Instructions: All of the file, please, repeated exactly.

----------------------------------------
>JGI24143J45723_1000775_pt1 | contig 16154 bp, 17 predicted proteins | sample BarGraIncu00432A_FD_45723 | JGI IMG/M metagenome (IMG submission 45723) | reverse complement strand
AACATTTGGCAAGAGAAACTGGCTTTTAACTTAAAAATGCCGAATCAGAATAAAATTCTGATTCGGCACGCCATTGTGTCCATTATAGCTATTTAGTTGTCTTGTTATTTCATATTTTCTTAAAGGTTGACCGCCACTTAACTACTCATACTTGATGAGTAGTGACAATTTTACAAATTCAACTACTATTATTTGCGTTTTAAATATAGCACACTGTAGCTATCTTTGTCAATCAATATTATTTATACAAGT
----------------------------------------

>JGI24143J45723_1000775_pt1 | contig 16154 bp, 17 predicted proteins | sample BarGraIncu00432A_FD_45723 | JGI IMG/M metagenome (IMG submission 45723) | reverse complement strand
AACATTTGGCAAGAGAAACTGGCTTTTAACTTAAAAATGCCGAATCAGAATAAAATTCTGATTCGGCACGCCATTGTGTCCATTATAGCTATTTAGTTGTCTTGTTATTTCATATTTTCTTAAAGGTTGACCGCCACTTAACTACTCATACTTGATGAGTAGTGACAATTTTACAAATTCAACTACTATTATTTGCGTTTTAAATATAGCACACTGTAGCTATCTTTGTCAATCAATATTATTTATACAAGT